Yesterday, I was discussing the war with a pacifist friend of mine and she said something striking: “It’s weird, I find myself strangely attracted to Bush’s idealism.”

Oddly enough, so do I. Now that we’re stuck with war, I find myself more and more drawn to the neoconservatives’ vision of bringing democracy to Baghdad.

Don’t get me wrong — I’m still undecided about whether invading was a good idea. As John Gaddis said in Monday’s Yale Daily News, “This is the biggest military gamble since D-Day.” On the one hand, Iraq could be transformed into a wobbly yet perseverent democracy by the end of the decade. Or it could combust into ethnic strife and civil war. Both scenarios are definite possibilities. While I don’t mean to belittle concerns about weapons of mass destruction, the war’s cost or other issues, the overriding question for me is whether our invasion will ultimately help or hurt the Iraqi people.

In terms of what scenario will take shape — democracy, civil war or another cruel dictatorship — much depends on how Bush goes about rebuilding Iraq. And that depends on whether he listens to the “pragmatists” at the State Department or the neocons in the Pentagon.

The State Department’s primary objective is stability. They support putting together an Iraqi “national unity government” or “council of pro-democracy officials” to oversee Iraq while it rebuilds. In their plan, the current Iraqi military would be kept intact and used to support the appointed government.

In contrast, the Pentagon, or at least its more idealistic elements, has pushed for a “federalist” government. It supports a very brief American military occupation, followed by elections, then followed by the transfer of power directly to elected Iraqis.

As Lawrence Kaplan writes, the best solution is probably “somewhere in between these positions.” At first glance, one would side with the State Department, if only because Colin Powell seems more trustworthy than Donald Rumsfeld. After all, the State Department is right in its main objective: stability ought to be our most important goal.

But the pragmatists’ approach features a major flaw. Any handpicked “national unity government” cannot be stable because regardless of how well-intentioned the appointees are, they will still be seen as handpicked by Americans. Considering the multitude of Iraqi groups vying for power — each ethnicity is itself wrought with rival factions — someone is bound to find fault with America’s “puppets.” Before long, that fault will translate to ethnic or factional conflict. The State Department’s plan for stability will fail to achieve precisely the objective it prizes most.

To pacify as many factions as possible, the Iraqi government must be chosen through free elections where all Iraqi groups are allowed to participate. And since the conditions for maintaining democracy cannot be established overnight, America must commit itself to a long and costly reconstruction. Here’s where the Pentagon is mistaken: a quick American military withdrawal may relegate the country to chaos. Before democracy can be fostered, Iraq needs not only food, running water and electricity, but the rule of law, an independent media, and a retrained Iraqi army purged of its pro-Saddam elements.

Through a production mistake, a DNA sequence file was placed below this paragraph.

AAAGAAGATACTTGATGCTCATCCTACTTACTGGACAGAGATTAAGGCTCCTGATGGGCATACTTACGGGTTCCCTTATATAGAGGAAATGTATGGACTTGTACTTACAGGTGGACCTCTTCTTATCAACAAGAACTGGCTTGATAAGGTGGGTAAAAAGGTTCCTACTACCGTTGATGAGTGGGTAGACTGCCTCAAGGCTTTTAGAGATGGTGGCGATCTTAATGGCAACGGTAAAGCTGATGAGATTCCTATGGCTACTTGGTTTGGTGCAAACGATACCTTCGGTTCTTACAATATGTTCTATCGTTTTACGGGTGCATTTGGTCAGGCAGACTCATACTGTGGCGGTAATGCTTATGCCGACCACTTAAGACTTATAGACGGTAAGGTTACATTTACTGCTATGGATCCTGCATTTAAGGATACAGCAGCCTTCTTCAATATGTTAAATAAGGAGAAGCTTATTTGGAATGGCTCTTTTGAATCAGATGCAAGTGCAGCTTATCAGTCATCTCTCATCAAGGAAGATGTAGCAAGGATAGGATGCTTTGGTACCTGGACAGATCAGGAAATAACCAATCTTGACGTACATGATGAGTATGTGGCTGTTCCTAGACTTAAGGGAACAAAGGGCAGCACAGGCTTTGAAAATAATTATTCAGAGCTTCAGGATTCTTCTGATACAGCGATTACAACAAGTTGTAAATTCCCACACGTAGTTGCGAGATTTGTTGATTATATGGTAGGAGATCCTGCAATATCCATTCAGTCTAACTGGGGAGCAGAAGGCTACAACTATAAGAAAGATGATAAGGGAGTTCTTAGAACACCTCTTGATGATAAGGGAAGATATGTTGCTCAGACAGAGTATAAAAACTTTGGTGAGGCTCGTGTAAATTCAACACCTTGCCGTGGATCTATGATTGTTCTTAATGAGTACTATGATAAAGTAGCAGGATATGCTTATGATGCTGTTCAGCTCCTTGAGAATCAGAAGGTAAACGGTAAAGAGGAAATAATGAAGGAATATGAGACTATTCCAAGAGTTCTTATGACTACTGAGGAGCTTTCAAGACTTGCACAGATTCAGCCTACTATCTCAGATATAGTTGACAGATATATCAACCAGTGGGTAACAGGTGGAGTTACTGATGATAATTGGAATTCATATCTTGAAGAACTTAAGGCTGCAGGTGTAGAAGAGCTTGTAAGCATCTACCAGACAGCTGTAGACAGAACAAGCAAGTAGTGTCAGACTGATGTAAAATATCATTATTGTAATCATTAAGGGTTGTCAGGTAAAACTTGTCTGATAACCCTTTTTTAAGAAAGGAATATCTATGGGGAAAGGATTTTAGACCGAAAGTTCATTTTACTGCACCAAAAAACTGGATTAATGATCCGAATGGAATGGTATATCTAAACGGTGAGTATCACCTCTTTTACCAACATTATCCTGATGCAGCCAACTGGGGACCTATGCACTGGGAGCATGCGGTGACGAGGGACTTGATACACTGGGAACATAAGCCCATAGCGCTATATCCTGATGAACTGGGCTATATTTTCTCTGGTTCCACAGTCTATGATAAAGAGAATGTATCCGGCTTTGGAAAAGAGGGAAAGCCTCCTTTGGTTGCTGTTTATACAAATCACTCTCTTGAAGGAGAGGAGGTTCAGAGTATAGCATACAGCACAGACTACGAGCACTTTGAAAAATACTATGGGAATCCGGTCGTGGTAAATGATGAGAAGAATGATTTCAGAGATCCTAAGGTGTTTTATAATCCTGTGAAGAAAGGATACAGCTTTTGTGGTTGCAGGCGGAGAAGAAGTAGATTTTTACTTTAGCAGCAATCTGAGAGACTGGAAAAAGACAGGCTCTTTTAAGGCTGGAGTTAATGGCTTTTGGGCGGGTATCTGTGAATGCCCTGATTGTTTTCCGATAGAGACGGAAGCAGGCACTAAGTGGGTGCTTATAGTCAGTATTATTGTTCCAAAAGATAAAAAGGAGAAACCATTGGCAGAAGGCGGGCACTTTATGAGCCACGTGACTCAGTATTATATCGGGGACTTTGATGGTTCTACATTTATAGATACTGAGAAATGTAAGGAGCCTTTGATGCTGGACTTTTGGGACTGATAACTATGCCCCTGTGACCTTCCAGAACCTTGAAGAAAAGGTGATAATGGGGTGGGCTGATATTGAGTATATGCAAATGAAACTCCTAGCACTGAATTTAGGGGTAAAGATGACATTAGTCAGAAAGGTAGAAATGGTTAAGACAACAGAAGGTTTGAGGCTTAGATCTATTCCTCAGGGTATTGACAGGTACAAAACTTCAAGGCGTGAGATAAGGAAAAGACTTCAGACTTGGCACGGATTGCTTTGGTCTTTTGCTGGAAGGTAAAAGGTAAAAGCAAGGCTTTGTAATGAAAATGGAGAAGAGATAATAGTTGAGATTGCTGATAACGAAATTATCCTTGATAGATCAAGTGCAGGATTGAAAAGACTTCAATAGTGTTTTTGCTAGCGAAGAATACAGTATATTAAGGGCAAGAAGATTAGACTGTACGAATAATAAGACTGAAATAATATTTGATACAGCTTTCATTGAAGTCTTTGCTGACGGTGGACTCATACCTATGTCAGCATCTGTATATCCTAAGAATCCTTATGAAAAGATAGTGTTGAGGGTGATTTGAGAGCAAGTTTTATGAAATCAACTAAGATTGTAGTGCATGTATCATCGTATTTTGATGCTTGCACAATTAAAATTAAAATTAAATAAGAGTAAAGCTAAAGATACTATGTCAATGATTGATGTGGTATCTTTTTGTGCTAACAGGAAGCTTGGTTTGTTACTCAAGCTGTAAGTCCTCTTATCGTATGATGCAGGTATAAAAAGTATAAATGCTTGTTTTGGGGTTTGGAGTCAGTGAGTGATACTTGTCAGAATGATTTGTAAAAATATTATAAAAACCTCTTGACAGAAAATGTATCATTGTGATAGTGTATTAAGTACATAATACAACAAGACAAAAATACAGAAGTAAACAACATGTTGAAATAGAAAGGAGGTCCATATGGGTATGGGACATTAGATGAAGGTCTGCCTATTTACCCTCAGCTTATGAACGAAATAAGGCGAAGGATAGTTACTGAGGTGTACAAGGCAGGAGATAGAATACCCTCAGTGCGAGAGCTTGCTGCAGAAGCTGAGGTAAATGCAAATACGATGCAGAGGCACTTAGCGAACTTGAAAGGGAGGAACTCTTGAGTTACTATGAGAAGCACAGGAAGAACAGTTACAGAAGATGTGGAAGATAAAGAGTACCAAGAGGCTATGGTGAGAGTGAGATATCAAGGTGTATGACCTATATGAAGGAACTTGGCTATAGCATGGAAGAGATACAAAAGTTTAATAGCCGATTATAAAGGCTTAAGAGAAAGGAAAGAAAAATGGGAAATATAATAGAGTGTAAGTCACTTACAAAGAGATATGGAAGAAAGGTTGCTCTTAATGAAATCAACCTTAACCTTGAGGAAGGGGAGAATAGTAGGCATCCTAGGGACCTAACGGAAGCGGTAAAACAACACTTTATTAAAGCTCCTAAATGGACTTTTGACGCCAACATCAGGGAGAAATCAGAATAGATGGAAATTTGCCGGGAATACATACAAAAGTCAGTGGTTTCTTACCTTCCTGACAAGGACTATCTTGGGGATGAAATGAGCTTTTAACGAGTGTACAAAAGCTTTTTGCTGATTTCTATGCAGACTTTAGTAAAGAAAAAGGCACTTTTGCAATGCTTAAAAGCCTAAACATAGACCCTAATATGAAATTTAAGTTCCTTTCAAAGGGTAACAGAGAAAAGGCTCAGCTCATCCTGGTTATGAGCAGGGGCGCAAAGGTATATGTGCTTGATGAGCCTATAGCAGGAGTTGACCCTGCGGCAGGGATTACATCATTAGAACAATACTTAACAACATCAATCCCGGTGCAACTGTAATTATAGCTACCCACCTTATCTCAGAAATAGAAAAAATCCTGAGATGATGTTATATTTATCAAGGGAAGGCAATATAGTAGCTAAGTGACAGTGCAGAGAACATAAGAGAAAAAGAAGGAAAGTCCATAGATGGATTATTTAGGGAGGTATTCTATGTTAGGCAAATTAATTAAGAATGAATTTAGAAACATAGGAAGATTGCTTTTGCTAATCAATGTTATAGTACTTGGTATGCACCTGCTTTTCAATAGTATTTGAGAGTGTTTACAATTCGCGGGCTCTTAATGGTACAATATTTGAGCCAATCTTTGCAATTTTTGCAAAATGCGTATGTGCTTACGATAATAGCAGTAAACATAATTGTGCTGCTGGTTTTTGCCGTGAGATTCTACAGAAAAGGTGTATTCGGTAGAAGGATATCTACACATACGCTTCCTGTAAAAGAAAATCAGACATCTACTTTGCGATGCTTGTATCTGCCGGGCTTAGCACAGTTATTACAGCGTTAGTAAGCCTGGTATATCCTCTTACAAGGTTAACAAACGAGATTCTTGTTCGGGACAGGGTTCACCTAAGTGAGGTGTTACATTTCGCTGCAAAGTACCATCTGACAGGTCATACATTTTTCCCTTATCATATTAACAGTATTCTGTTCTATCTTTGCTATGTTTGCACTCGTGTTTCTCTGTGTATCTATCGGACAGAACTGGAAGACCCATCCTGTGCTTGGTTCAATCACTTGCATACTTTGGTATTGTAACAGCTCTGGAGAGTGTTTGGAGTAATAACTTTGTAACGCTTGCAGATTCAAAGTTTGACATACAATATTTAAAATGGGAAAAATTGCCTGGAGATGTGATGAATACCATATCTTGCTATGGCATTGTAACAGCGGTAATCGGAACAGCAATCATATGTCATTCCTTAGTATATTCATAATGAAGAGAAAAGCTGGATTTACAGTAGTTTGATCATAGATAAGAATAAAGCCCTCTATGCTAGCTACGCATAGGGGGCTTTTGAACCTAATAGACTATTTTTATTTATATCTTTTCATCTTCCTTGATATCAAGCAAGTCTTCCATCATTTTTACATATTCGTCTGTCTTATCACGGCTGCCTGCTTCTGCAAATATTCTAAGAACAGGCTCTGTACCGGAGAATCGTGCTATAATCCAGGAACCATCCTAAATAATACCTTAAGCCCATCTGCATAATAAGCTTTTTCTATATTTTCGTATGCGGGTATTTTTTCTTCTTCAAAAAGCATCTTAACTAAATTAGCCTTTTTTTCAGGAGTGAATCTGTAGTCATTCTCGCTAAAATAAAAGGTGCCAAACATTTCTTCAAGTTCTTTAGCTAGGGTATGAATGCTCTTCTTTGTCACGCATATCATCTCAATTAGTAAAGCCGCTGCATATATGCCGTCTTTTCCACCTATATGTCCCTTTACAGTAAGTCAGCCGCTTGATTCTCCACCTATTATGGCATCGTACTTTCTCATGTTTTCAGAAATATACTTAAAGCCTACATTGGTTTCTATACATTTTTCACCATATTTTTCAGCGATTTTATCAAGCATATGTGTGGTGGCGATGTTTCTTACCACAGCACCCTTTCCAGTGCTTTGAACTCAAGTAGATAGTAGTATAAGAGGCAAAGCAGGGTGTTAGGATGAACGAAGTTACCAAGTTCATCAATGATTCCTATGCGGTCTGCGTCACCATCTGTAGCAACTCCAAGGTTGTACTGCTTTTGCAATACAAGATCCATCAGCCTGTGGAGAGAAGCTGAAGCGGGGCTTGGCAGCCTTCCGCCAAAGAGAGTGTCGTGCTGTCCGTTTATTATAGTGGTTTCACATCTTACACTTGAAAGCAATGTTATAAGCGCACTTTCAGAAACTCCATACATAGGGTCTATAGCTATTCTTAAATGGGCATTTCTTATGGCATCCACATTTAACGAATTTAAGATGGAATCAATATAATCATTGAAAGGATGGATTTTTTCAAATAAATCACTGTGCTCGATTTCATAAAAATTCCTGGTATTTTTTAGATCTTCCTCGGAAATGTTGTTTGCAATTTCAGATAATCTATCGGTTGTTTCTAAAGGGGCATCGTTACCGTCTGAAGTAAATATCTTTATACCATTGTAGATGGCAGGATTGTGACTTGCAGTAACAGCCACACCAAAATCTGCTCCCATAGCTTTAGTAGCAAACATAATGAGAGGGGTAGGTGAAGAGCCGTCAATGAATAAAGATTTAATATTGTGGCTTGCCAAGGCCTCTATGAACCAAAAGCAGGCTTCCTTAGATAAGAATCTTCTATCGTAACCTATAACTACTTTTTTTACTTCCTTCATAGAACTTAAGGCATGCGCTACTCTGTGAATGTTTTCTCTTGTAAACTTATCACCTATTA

Most of this work must be done by the Iraqis themselves. But Americans should provide two things: money and security. America must commit billions of dollars to reconstruction efforts, until Iraq’s oil industry is back at full capacity and its economy is up and running again.

It must solicit the nation-building expertise of the United Nations and NGOs. And America must commit large numbers of troops to maintain security in Iraq for at least several years. While a troop presence may undermine Iraq’s autonomy and cast Americans as occupiers, this problem could be tolerable as long as Iraq’s decision-makers are elected and wield ultimate authority.

Will Bush devote the funds necessary to genuinely rebuild Iraq? It’s hard to tell. On the upside, he has declared his commitment to long-term reconstruction. On the downside, he issued similar rhetoric during the war in Afghanistan, only to abandon many of his promises. In his budget for next year, he originally slashed aid to Afghanistan to zero. This is why I’m unwilling to grant my support to the current war. An Iraq torn apart by civil conflict won’t be better off than one held in the tight clutch of Saddam Hussein.

That said, the decision to attack has been made. And liberal opponents, jaded by their inability to reverse Bush’s course of the war, have understandably fallen into disarray. But at this point, protesting the war will help us only insofar as it will indirectly pressure Bush to limit casualties, rebuild Iraq, and so on. For better or worse, America will oust Saddam, then confront the task of postwar reconstruction. I am skeptical that Bush will follow through on his original plans. But as the war proceeds, we’re going to have to shift our sentiments — from questioning the feasibility of Bush’s idealistic plan to staunchly supporting it.

Sahm Adrangi is a senior in Jonathan Edwards College. His column appears regularly on alternate Wednesdays.